Muhlenberg County Kentucky

Marriage Records

Description of Kentucky Marriage Records

Marriage records in Kentucky include bonds, consents, licenses, certificates, marriage registers or ministers' returns, and marriage contracts. In the narrative below, laws governing each of these records are discussed along with information regarding the legal status of the parties involved and the content of the records.

Marriage Bonds

In Kentucky, a bond is posted when applying for a marriage license. This document is a performance bond that assures the court that there is no lawful cause to obstruct the marriage. The bond amount would be paid if this was not the case. A bond does not guarantee that the marriage took place. In rural counties where the clerk knew the parties, a bond might not be required.

Since women had no contractual rights under Virginia or early Kentucky law, this contract of marriage could not be arranged by the bride. As a result, two parties were necessary to obtain the marriage license based on the bond executed: a male relative or guardian of the bride and the groom himself. The bondsman was usually the bride-to-be's father or brother; but a close friend or guardian of either the bride or the groom often served as bondsmen as well.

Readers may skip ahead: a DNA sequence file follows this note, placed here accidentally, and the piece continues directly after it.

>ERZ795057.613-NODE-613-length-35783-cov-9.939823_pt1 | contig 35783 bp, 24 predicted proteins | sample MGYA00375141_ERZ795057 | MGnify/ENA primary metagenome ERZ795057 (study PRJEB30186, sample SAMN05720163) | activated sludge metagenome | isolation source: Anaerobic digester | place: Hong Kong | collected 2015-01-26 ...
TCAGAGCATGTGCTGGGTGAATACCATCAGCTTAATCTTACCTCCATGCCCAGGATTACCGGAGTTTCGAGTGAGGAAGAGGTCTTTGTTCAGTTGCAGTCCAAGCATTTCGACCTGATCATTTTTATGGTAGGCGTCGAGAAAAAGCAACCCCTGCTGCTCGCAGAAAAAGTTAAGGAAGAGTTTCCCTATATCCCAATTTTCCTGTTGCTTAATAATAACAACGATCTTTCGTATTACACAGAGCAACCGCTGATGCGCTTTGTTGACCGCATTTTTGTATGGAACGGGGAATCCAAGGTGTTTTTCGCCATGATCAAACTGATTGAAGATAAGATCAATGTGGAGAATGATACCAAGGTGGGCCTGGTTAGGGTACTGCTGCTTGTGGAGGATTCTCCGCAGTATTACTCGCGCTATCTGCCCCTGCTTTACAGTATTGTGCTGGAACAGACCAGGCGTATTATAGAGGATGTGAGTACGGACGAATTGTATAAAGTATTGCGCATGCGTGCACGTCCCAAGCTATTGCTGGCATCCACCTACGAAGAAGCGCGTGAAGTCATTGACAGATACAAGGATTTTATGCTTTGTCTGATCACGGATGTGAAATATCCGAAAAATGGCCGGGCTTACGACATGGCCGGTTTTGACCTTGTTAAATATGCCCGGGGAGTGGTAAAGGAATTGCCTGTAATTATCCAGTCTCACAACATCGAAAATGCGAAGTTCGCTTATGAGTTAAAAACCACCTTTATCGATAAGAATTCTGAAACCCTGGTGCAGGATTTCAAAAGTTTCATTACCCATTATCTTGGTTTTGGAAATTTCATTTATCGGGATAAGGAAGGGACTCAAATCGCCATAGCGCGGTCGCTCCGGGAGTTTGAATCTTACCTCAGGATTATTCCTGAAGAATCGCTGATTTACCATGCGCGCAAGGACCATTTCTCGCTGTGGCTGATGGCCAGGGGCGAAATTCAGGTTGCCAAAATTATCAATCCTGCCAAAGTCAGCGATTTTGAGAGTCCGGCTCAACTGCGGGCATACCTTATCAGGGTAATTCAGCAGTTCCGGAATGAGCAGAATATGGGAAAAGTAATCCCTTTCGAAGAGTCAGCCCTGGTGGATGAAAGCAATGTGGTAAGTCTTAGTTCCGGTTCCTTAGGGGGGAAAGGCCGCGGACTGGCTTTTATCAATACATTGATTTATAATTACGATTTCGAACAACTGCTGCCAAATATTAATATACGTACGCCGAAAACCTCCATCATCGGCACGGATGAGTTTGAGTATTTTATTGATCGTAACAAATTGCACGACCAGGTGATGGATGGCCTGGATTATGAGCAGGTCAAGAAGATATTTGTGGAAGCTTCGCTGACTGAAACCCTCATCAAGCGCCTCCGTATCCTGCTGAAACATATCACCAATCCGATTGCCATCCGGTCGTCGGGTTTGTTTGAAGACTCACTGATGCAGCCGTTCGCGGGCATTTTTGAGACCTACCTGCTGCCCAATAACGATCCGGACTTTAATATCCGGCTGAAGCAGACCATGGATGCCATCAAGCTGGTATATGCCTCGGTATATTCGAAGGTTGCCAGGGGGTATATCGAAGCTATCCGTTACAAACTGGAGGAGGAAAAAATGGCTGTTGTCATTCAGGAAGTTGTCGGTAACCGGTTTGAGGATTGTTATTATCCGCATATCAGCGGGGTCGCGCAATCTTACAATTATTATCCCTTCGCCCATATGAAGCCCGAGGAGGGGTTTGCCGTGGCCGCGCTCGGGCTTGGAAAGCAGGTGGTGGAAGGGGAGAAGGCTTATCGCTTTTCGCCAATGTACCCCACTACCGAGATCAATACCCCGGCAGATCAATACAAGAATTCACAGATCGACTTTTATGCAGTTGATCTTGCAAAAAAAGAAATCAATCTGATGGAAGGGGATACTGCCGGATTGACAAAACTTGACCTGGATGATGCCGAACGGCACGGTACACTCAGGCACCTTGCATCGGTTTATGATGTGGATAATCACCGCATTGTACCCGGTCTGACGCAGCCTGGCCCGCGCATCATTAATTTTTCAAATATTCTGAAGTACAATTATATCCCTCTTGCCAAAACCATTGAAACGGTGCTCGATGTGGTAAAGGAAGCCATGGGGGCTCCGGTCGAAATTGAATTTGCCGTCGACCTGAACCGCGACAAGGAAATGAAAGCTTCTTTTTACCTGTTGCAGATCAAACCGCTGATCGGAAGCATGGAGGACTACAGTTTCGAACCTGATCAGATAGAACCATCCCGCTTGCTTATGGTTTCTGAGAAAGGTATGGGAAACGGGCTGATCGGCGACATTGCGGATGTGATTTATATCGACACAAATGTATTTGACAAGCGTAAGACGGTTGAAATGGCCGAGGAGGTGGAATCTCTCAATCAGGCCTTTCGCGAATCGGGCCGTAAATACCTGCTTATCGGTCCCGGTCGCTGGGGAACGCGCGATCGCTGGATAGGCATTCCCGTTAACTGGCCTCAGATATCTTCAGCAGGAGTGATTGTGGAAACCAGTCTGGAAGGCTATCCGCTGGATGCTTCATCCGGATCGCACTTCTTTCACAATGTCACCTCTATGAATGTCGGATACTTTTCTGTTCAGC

Bonds beginning circa 1860s to 1900 included the ages of the bride and groom and places of birth of both the marrying parties and their parents. Beginning in 1902, the names of parents are also given. By 1900, the marriage bond fell into disuse by some county clerks.


Beginning in 1799, the Kentucky General Assembly amended its 1798 act so that both parties had to have the consent of the parent or guardian prior to a marriage if either the bride or the groom was less than twenty-one years old. Thus, the consent of a parent or guardian was required for the first time.

The consent was usually filed as loose papers along with the bond and a copy of the license. The consent listed the signer's relationship to the future bride or groom. If the parent is not the signer of the consent, the consent will often mention that the bride or groom is the “infant son or daughter of” the deceased. If the consent is signed by the mother, it can often be assumed that the father was deceased at the time of the proposed marriage.


Upon completion of the bond, the court clerk would issue a marriage license. The license gave permission for a marriage ceremony to be performed. Thus, once a license was issued, it was presented to the minister or other person who performed the marriage ceremony.

The licenses were written on any small piece of paper available. The clerk did not always keep a copy. After 1799, it was usually addressed “to any minister of the Gospel or magistrate authorized to perform marriages.” A copy of the license is usually filed with the bond and consent.


The fact that a bond or a license was issed does not necessarily mean that the marriage actually took place. The marriage certificate, however, does. The certificate was completed by the minister or judge and given to the couple. In some counties, certificates are filed in their own books.